Hand/Arm Board on the Chinese Boxing Synthesis Curriculum picks a dozen of the important striking actions that are needed. While there are many more than a dozen one can use the one's picked represent the most used angles that are needed in striking. These angles can have various weapons. For instance a back hand strike can be with the back of the hand or if rotated 90 degrees can use the side (spade) of the hand or one could use the palm side of the arm to strike from the same angle. In the Hand Board one also learns about projection and power on many of the techniques shown. Finally on all of the CB Boards we take the technique shown and then put it into typical uses in the Chinese Boxing Encounter.
In the kicking series we divide the kicks into catagories: Speed Kicks with the Lead Leg, Power Kicks with the Lead Leg, Power Kicks with the Rear Leg, Stop Kicks and a misc. category. Kicks in Chinese Boxing are primarily done to facilitate the total picture of the outcome and should not change the rhythm while going forward. If a kick causes one to lose timing that he would normally have with regular steps going forward, then it is rarely used.
The Defenders Board refers to set ups and covering actions. Usually we don't say blocks but deflections and coverages. The purpose of any coverage is to lead to a counter as soon as possible. So rarely do we use a Defender to try to break someone's arm but usually we are moving away from force and not confronting power. We use catagories on the defenders as well. Those that move toward the opponent, those that move backward, those that move sidewards, those that use two arms and cover a lot of space, and then one knee protection. Again, while these are not the only Defenders they are certainly vital ones.
The Traversers Board refers to the footwork of Chinese Boxing. This area may well be the most important in Chinese Boxing. If you are not in position you can not do the things you know how to do. Foot work gets you to the right position on balance to execute projection etc. The first nine items are the foot works we feel one needs in fighting and the last three are footwork drills which pertain to the three entry skills of the encounter which are Offense, Yield and Counter and Stop Hit. This begins to build in a footwork which is not normal to many arts. The uniques part of our footwork is the Advance Step.
Combinations are a bit of a contradiction in Chinese Boxing in that one of our concepts is to feed off the opponent and respond to what is coming by instinct and touch. In realistic fighting there are times where the moment indicates aggressive attack and one must learn to put things together in combination without being inefficient. So we pick a few of what can be countless combinations to develop useful aggressive attacking that fits into natural motion.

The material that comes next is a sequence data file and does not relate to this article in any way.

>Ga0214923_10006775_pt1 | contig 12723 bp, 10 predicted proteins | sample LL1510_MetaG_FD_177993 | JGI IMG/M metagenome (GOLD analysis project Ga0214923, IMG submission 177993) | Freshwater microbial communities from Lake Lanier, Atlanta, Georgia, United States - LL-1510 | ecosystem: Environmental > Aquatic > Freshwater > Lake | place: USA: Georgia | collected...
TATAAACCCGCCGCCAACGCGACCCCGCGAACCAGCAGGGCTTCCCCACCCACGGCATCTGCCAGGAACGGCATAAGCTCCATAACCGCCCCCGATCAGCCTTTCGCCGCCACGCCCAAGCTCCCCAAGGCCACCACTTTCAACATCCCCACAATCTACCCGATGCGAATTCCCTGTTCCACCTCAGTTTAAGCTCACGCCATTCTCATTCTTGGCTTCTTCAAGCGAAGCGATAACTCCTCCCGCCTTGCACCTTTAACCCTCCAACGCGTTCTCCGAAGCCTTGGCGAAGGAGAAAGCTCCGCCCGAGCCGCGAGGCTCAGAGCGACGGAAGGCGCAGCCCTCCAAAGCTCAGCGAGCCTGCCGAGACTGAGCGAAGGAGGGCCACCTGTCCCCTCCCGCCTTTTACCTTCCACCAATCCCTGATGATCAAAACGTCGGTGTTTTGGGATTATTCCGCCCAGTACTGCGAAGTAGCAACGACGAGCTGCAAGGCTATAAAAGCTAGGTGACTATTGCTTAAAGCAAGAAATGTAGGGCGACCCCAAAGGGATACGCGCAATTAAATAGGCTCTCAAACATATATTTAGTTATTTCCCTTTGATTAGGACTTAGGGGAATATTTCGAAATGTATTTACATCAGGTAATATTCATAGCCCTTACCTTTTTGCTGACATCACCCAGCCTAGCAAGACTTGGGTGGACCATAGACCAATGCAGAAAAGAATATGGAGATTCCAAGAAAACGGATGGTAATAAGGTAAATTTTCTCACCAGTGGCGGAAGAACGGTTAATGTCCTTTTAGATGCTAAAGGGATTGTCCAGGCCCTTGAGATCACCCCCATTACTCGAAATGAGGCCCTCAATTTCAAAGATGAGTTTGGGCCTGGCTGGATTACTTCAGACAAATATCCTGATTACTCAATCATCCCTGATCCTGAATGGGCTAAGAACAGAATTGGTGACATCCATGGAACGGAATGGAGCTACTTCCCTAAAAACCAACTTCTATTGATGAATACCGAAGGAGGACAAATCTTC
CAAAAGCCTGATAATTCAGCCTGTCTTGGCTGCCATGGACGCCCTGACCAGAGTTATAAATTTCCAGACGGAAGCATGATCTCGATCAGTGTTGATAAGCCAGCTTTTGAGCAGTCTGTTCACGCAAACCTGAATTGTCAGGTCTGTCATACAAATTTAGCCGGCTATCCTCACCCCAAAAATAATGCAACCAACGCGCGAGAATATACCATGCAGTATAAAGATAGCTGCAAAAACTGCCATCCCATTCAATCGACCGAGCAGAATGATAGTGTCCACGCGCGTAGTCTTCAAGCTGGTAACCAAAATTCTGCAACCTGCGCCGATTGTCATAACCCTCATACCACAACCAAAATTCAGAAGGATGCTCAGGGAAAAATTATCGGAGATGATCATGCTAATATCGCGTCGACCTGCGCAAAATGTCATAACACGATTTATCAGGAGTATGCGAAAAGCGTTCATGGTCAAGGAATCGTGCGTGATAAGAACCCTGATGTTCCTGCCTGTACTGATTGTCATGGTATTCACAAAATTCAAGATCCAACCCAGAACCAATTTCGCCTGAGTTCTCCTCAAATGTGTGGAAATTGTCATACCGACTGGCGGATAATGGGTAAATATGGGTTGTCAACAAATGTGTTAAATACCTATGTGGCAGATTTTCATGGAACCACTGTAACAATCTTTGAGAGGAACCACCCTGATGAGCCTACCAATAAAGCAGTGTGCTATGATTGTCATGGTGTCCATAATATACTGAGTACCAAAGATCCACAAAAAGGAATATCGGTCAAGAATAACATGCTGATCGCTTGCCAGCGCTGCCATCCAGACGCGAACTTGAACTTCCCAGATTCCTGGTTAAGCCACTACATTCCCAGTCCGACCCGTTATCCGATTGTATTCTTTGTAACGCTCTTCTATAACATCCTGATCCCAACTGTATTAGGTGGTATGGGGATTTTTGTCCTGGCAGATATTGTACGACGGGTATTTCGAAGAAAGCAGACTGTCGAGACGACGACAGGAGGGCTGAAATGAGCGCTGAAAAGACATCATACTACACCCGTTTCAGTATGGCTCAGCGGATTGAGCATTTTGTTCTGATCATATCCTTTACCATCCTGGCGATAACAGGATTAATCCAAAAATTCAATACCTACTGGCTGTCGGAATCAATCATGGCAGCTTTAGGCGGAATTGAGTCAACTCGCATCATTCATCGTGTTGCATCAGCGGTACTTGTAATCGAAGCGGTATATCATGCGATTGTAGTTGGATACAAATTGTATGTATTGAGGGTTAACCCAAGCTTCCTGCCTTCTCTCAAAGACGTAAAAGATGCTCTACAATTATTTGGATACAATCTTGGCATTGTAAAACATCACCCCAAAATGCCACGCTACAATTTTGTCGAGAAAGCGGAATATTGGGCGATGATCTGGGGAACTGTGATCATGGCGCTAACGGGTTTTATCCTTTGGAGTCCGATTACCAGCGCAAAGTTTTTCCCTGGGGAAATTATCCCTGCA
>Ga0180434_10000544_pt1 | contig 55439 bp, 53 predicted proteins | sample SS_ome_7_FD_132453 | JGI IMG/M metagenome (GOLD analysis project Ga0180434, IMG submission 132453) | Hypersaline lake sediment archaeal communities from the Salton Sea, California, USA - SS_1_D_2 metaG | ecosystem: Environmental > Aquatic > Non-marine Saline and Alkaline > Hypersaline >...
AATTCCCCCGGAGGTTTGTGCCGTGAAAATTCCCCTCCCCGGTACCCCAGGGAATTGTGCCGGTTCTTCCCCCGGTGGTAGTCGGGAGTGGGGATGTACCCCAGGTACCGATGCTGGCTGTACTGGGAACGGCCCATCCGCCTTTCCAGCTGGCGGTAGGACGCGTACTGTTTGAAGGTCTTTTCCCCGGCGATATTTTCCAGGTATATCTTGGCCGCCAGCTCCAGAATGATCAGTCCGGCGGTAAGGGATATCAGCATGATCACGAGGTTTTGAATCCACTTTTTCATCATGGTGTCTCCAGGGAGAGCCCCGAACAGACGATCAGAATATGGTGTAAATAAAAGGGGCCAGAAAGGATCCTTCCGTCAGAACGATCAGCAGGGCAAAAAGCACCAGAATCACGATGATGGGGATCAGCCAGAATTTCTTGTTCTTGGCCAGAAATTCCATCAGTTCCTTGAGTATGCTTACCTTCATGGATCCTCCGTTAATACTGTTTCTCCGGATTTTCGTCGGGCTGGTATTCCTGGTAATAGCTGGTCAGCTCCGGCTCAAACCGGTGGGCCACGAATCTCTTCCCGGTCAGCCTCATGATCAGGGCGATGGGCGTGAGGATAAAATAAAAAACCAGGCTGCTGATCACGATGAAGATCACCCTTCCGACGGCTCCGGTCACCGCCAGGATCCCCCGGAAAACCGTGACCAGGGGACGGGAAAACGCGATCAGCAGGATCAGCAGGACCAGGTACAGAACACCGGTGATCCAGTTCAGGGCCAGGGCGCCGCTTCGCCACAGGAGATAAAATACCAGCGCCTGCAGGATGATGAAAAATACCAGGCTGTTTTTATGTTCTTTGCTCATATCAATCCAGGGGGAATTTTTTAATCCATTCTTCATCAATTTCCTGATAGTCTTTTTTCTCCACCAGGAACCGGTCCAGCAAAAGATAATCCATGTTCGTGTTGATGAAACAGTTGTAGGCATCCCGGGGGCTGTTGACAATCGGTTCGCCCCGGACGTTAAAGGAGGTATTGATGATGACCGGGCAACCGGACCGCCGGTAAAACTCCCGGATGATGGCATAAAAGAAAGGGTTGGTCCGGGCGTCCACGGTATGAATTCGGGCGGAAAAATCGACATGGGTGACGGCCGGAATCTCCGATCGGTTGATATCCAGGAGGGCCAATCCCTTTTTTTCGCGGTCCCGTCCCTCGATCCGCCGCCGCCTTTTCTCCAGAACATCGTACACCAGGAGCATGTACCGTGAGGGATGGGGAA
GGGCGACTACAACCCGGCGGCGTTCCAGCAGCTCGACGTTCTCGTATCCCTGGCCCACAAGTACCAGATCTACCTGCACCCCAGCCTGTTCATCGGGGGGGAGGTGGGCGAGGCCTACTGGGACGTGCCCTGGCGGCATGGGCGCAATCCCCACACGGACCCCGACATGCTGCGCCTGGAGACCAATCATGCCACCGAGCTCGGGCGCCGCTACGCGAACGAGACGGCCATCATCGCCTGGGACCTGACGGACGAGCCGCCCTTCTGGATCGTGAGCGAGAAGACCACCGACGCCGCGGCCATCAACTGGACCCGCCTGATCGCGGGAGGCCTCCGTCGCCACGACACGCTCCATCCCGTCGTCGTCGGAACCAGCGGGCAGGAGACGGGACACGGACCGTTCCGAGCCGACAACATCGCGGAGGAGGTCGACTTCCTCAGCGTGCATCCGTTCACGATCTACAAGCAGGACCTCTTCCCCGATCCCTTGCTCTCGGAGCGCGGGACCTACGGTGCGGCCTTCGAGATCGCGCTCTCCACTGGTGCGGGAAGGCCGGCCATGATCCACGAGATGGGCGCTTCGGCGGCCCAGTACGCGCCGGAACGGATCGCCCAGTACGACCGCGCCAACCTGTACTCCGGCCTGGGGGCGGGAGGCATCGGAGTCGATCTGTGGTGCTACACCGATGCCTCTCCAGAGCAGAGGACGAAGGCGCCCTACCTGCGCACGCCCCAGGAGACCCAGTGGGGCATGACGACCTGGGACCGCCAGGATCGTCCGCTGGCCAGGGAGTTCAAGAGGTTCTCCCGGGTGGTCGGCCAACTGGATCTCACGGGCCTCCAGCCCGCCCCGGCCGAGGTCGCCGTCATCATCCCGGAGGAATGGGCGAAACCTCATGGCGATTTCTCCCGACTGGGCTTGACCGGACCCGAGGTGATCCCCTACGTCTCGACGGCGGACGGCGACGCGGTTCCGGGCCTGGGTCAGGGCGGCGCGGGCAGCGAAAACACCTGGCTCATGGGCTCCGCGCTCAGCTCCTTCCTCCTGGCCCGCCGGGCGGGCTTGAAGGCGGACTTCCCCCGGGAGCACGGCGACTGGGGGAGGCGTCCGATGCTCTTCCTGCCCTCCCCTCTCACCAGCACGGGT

Unitary movement is a requirement in all Internal Martial Arts. Unitary has degrees and the goal in most internal arts is to maximize this Unified movement. Walu provides a number of unitary exercises at a faster clip than for example Tai Chi's normal pace. These exercises are very helpful especially for those who come from a type of movement that is hard, robotic or segmented. Relaxation, structure and moving from the dan tian or waist is mostly used with another aspect developed refer to Tsun Kwan or nerve launch motion. These actions are inserted into the already unified moving body.
Projection is the study of how to get the most power out of any technique staying within balance and staying in the principle of changeableness. Power is achieved from the ground and gravity. Through the development of a good body that is relaxed yet firm one can provide a great conduit for energy to unitarily travel through the body and to project out of the body into a target. Project is not just studied for its own merits but how it would fit into an entire encounter. Percentages and probabilities are taken into account so that one is always making the optimal choice in combat regarding Projection.
Conditioning is a vital part of combat. When one loses his wind or strength due to the intense demands of a realistic fight the accuracy of movement wanes and basically a fighter becomes a shell of himself. So conditioning allows for the extra time a fight might take. Ray Hager, one of our Senior Teachers has helped in the development of the Conditioning Board and even has a blog on our site which deals with the topic even beyond the need within a realistic fight to a way of living that enhances the rest of your life.